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Rebecca Tsiane has unselfishly dedicated her life to the plight of street children in her South African home town of Kimberley. A few weeks ago, at a ceremony arranged by Kimberley Rotary Club, she received a Paul Harris Fellowship, an award made to her by the Rotary Club of Brownsburg, Indiana (US).

The award was a tribute to the outstanding and selfless work by Rebecca and her husband, Martin, in housing, feeding, clothing and educating an ever growing number of street children. At present, they have 139 children in their care at the Thusong Kids Haven in Kimberley.

The link between the Rotary Clubs of Kimberley and Brownsburg began when members of the American club visited Kimberley. They met Rebecca and Martin at the Thusong home. That led to the two clubs agreeing to make a matching grant to the home, and later resulted in one of the first video conferences between Rotary clubs in Southern Africa and the US.

Introducing Rebecca, Kimberley Rotarian Peter Hohne, a member of the Thusong Home Committee, said "Kimberley, the city of diamonds, has in its days produced some wonderful gems. This evening I would like to introduce a very special gem...

"Rebecca Tsiane attained a diploma in Fashion Design after leaving school. She became proficient in dressmaking, shoe design, hat covering and leatherwork. However, as a member of her community, she could not walk past the growing numbers of street children appearing in her home town of Kimberley.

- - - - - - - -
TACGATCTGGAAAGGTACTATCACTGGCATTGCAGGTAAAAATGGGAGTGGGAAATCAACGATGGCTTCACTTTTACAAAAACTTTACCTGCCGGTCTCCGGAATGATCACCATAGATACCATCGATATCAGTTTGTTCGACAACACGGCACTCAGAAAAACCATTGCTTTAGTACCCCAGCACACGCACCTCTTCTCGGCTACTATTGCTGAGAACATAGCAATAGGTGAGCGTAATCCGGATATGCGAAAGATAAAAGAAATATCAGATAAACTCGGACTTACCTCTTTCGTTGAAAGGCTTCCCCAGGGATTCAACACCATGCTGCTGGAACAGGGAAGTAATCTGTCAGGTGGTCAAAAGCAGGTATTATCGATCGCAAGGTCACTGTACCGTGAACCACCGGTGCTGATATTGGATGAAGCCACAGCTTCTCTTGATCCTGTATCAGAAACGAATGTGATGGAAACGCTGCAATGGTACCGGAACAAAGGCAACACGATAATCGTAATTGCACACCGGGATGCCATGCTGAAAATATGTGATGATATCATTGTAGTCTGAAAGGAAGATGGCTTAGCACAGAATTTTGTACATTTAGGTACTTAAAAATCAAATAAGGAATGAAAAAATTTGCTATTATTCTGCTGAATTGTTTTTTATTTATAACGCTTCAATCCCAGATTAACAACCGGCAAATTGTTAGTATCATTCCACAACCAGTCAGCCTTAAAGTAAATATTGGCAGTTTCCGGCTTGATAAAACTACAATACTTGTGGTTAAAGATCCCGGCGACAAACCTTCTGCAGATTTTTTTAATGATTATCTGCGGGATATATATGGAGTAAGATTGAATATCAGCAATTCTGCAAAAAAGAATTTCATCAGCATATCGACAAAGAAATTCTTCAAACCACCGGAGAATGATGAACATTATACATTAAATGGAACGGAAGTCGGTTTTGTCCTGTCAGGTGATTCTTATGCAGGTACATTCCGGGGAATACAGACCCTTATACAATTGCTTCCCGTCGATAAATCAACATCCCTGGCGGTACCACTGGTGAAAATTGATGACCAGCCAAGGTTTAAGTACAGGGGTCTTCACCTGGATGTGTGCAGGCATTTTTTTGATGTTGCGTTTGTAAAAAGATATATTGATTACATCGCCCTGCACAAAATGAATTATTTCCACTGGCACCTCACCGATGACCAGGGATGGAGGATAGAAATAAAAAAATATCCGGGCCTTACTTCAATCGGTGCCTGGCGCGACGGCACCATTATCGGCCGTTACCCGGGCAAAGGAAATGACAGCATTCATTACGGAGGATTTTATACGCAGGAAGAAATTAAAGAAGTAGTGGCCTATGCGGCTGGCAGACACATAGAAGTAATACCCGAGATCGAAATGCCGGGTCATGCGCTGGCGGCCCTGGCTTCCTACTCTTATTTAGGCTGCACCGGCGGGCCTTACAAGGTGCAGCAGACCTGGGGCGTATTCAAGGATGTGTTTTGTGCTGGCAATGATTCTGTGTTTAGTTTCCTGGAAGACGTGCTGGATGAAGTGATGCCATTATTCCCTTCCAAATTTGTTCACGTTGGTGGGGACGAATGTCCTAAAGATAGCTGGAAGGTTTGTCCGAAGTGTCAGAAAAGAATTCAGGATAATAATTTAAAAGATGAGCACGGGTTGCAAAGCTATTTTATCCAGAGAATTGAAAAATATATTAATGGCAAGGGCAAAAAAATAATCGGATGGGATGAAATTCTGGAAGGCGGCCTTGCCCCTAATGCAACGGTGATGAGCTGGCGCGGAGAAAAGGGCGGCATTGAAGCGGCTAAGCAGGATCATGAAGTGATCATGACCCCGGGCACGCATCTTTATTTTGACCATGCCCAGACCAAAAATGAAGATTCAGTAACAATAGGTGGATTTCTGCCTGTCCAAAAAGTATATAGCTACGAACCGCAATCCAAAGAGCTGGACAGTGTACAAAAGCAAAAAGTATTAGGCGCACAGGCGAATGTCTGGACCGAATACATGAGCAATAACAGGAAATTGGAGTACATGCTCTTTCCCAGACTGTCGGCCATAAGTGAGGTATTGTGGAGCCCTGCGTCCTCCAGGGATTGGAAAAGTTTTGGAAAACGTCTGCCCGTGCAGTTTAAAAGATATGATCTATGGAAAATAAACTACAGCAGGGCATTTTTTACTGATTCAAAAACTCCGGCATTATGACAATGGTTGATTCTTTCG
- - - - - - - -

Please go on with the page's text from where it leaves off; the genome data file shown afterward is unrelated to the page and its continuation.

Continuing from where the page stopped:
"In 1994, Rebecca began reaching out to the children living on the streets by talking to them at length and taking them food twice a week.

"In 1995, after a discussion with her husband Martin, they decided to give the children a home for a year. They rented a four-roomed house in Warren Street in the suburb of De Beers and began caring for 17 children. The home was christened The Thusong Centre. At the time Rebecca was working at the Elizabeth Conradie School for the disabled, while Martin looked after the children during the day. Rebecca used her salary to fund the project.

"Eight years later Rebecca now runs The Thusong Kids Haven. The premises have grown to three houses, accommodating 139 children."

  • You can see photos of Rebecca and Martin by clicking on ROTARY. Barry Downs (webmaster of this e-book) is a past president of Kimberley Rotary Club. He says: "Little Hope (shown in the top photo with Rebecca) was found abandoned in the veld ('bush' in Oz-speak) as a two-day old baby. Rebecca and Martin looked after her, and she is now a happy two-year-old. The other children call her The Queen of Thusong."




Copyright 2003

Eric Shackle

Story first posted November 2003

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